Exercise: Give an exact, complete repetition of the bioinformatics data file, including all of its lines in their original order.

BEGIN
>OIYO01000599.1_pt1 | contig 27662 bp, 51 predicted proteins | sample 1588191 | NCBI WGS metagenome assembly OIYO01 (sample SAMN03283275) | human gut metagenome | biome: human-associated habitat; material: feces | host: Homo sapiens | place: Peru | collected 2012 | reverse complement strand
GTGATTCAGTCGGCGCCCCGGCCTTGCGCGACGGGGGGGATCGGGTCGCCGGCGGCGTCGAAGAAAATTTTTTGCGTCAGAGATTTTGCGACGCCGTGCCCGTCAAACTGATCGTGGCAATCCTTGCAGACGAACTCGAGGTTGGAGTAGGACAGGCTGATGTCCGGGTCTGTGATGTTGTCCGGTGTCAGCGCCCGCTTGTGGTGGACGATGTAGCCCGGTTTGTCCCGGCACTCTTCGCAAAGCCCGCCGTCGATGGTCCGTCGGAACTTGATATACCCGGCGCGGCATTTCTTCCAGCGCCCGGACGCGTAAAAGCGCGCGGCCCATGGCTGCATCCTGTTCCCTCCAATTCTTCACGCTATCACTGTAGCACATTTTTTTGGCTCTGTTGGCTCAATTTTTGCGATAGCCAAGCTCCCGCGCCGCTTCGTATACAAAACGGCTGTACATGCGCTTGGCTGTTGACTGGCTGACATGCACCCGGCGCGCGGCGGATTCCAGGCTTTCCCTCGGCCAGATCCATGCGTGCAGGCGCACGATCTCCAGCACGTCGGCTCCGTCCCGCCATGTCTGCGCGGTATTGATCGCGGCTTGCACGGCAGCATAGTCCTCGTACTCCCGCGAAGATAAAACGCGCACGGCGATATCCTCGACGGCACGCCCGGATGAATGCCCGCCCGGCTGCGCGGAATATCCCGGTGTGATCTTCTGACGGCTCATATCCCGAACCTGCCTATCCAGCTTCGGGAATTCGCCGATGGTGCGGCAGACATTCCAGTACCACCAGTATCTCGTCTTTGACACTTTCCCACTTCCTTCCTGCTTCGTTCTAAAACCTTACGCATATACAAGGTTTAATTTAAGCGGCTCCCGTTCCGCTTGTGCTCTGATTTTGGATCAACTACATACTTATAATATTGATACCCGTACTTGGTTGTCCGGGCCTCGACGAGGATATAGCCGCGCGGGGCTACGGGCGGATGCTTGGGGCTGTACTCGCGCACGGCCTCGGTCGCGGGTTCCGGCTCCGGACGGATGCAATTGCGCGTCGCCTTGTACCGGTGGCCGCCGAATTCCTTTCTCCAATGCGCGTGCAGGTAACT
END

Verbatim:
>OIYO01000599.1_pt1 | contig 27662 bp, 51 predicted proteins | sample 1588191 | NCBI WGS metagenome assembly OIYO01 (sample SAMN03283275) | human gut metagenome | biome: human-associated habitat; material: feces | host: Homo sapiens | place: Peru | collected 2012 | reverse complement strand
GTGATTCAGTCGGCGCCCCGGCCTTGCGCGACGGGGGGGATCGGGTCGCCGGCGGCGTCGAAGAAAATTTTTTGCGTCAGAGATTTTGCGACGCCGTGCCCGTCAAACTGATCGTGGCAATCCTTGCAGACGAACTCGAGGTTGGAGTAGGACAGGCTGATGTCCGGGTCTGTGATGTTGTCCGGTGTCAGCGCCCGCTTGTGGTGGACGATGTAGCCCGGTTTGTCCCGGCACTCTTCGCAAAGCCCGCCGTCGATGGTCCGTCGGAACTTGATATACCCGGCGCGGCATTTCTTCCAGCGCCCGGACGCGTAAAAGCGCGCGGCCCATGGCTGCATCCTGTTCCCTCCAATTCTTCACGCTATCACTGTAGCACATTTTTTTGGCTCTGTTGGCTCAATTTTTGCGATAGCCAAGCTCCCGCGCCGCTTCGTATACAAAACGGCTGTACATGCGCTTGGCTGTTGACTGGCTGACATGCACCCGGCGCGCGGCGGATTCCAGGCTTTCCCTCGGCCAGATCCATGCGTGCAGGCGCACGATCTCCAGCACGTCGGCTCCGTCCCGCCATGTCTGCGCGGTATTGATCGCGGCTTGCACGGCAGCATAGTCCTCGTACTCCCGCGAAGATAAAACGCGCACGGCGATATCCTCGACGGCACGCCCGGATGAATGCCCGCCCGGCTGCGCGGAATATCCCGGTGTGATCTTCTGACGGCTCATATCCCGAACCTGCCTATCCAGCTTCGGGAATTCGCCGATGGTGCGGCAGACATTCCAGTACCACCAGTATCTCGTCTTTGACACTTTCCCACTTCCTTCCTGCTTCGTTCTAAAACCTTACGCATATACAAGGTTTAATTTAAGCGGCTCCCGTTCCGCTTGTGCTCTGATTTTGGATCAACTACATACTTATAATATTGATACCCGTACTTGGTTGTCCGGGCCTCGACGAGGATATAGCCGCGCGGGGCTACGGGCGGATGCTTGGGGCTGTACTCGCGCACGGCCTCGGTCGCGGGTTCCGGCTCCGGACGGATGCAATTGCGCGTCGCCTTGTACCGGTGGCCGCCGAATTCCTTTCTCCAATGCGCGTGCAGGTAACT